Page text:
Anthea M. Hartig
There was nothing I wanted more. It didn’t need to be fancy. In the mid-1970s it wouldn’t have been-maybe a blonde wood “dogtown” cruiser with two-color wheels. Already loving roller-skating at the tiki-themed Roller City along Route 66 (Foothill Boulevard in Cucamonga, California), a skateboard seemed the ultimate in cool freedom for a 13-year-old. My athletic, water-polo coach and college counselor uncle gifted me the object of my desire for my birthday, I’m thinking in 1977 or so. I was over the proverbial moon—I can still feel it beneath my feet rolling down my grandparents’ concrete driveway. My euphoria was very short-lived as my overprotective if loving mother made me give it right back. On the spot. My cool days evaporated before my teary eyes, I could merely envision a future wearing HangTen shirts and Op shorts but not on a board.
I wrote the above for a foreword to Betsy Gordon and Jane Roger’s pathbreaking Four Wheels and a Board (2022). With its emphasis on the dynamic cultural intersections of boarding culture, beginning with its Hawaiian origins, it captures Americans’ obsession with the art, the lore, the design, the innovation, and the daring of boarding. One of the key and critical strengths of their work lies in the telling and honoring the indigeneity of the sport so many of us love. From reservations to reservoirs, teens to elders, skateboarding not only has a history, but it also has a series of interlocking spaces that when understood with the people and their objects reflect a powerful and lasting cultural phenomenon.
Like the essays in this volume, Four Wheels and a Board does not shy away from the ways issues of identity, race, ethnicity, class, and gender have played out and continue to roll out. Like all historians, reckoning with my own past and its privileges and complications along race, ethnicity, gender, and spatial contours brings forth deeper understanding of not just wanting a skateboard but learning to swim in my uncle’s pool, skate at a rink, and frolic in the Pacific.
Histories of the socially constructed contours and cultural landscapes of leisure activities and playing of sports contain keys to our modern understandings of everything from exclusion to economics, from violence to velocity, and from long-jumping to justice. Historians’ work in these intersectional areas has manifested in recent scholarship, public memorialization, oral history projects, museum exhibitions, and even repatriation of Black-owned oceanfront property. Here I reference examples like the reprarational return of Bruce’s Beach in Manhattan Beach, California, to the descendants of its Black owners.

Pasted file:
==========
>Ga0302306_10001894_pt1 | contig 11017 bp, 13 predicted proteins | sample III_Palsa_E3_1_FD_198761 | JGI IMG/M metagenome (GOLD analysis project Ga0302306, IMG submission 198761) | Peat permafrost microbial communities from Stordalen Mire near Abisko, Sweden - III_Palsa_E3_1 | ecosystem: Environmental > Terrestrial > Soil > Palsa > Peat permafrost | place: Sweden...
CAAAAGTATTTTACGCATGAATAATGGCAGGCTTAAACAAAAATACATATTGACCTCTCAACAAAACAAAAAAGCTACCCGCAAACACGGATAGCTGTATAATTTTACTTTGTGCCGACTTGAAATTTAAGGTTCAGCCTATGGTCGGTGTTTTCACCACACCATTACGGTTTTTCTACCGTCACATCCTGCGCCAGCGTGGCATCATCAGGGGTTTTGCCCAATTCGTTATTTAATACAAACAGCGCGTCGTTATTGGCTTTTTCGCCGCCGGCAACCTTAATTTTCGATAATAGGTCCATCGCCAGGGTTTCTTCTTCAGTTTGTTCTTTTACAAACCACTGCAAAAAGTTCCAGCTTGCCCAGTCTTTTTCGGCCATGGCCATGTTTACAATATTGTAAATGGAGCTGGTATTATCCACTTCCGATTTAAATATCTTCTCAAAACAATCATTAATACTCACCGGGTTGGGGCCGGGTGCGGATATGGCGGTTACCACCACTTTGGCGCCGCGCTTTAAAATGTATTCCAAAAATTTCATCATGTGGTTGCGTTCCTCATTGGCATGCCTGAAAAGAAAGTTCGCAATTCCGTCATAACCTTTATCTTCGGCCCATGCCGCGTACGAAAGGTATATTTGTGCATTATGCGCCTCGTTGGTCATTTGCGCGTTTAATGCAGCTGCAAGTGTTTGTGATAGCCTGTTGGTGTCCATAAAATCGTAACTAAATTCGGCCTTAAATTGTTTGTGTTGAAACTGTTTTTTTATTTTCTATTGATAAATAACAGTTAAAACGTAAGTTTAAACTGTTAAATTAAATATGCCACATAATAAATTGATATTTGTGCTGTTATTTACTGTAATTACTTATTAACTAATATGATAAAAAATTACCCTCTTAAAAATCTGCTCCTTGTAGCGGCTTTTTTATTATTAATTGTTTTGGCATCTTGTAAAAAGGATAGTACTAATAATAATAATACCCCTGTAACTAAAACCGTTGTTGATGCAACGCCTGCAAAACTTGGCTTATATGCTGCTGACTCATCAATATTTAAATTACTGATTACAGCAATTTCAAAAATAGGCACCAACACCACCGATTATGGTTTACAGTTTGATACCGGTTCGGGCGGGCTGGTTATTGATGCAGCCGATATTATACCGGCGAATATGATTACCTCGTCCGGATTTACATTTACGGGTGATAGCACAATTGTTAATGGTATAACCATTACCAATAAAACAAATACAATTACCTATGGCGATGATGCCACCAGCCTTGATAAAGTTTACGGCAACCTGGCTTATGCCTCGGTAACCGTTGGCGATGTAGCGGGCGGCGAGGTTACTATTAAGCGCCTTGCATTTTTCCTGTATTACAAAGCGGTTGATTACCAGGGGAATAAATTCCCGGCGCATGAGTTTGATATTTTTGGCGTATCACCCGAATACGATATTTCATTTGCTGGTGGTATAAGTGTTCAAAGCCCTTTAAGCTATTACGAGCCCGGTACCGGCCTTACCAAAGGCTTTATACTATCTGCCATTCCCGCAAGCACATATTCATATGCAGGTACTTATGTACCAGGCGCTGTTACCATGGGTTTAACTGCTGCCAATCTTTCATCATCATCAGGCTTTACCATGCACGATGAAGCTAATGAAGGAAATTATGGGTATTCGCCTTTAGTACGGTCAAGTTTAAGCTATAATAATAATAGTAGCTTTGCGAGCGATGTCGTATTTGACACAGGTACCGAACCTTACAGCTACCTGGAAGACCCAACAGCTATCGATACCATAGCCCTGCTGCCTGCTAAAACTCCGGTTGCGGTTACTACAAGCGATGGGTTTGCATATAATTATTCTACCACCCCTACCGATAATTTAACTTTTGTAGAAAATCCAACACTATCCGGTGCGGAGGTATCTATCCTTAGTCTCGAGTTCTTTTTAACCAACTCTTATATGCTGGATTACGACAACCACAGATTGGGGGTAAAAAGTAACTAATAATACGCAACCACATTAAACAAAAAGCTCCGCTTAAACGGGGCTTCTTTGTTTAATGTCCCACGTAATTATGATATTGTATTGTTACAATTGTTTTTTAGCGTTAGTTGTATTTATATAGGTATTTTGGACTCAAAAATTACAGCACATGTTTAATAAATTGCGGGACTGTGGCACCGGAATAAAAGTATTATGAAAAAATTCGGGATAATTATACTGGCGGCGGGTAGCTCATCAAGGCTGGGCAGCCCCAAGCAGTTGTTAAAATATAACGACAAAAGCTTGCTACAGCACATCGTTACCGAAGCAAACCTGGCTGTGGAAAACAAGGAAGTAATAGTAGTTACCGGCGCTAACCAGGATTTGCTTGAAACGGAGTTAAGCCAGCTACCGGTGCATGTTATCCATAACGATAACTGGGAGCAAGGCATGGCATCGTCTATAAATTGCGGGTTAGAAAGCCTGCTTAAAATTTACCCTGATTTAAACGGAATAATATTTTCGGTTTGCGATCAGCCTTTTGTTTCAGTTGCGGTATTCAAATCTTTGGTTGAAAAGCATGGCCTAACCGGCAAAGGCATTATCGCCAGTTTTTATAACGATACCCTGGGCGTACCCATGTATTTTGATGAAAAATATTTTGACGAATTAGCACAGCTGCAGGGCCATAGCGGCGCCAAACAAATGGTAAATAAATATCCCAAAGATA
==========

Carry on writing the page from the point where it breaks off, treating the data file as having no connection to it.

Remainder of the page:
As well, the important scholarship and place-based activism of Alison Rose Jefferson. Both Living the California Dream (2020) and the just-opened exhibition, Black California Dreamin’ at the California African American Museum in Los Angeles explore the erased stories of Bruce’s Beach, South Santa Monica and other Black leisure communities in Southern California. That exhibition’s website lays it down: “Access to nature, recreation, and sites of relaxation—in other words, leisure—is critical to pursuing the full range of human experience, self-fulfillment, and dignity.” U.S. history is rife with overt and subtle, violent and genteel efforts to prohibit and limit leisure for non-white, poor, and marginalized people.
Likewise, issues of spatial justice due to racial apartheid help situate Andrew Kahrl’s piece in this volume. Like his work on the coastal communities of the U.S. Southern states, notably, The Land Was Ours (2016) Kahrl shared powerful history of the 1919 stoning and drowning death of Eugene Williams, a 17-year-old Black boy who had inadvertently drifted into the white-only waters of Lake Michigan, and the subsequent two-week race riot that followed.
It is important to situate both the Californian and Illinois heart-wrenching examples in the post-WWI era’s racial intensity. The decade between 1919 and the crash of 1929 witnessed some of the most violent acts of white supremacy since the Civil War. Acts of policing black and brown bodies, bodies of those identifying as women continue to our times as the bloody years since 2020 brought into even sharper focus.
Kahrl brings in scholars such as Robin D. G. Kelley who twenty years ago understood how places of play and leisure were “places that enabled African Americans to take back their bodies, to recuperate, to be together.” In his “‘We Are Not What We Seem,’” Kelley asserts, “Regardless of their origin, function, physical conditions, or duration, all of these places played a critical role in Black people’s struggle to survive and thrive under American apartheid.”
This painful dislocation from the water by Black Americans was and remains from oceans to lakes to swimming pools, as Jeff Wiltse’s Contested Waters (2010) demonstrates. It is critical to recall that these types of segregation, violence, reclaiming, and resistance were and are a national phenomenon. Moreover, the lasting legacies of suppression of places of non-white leisure remain to this day.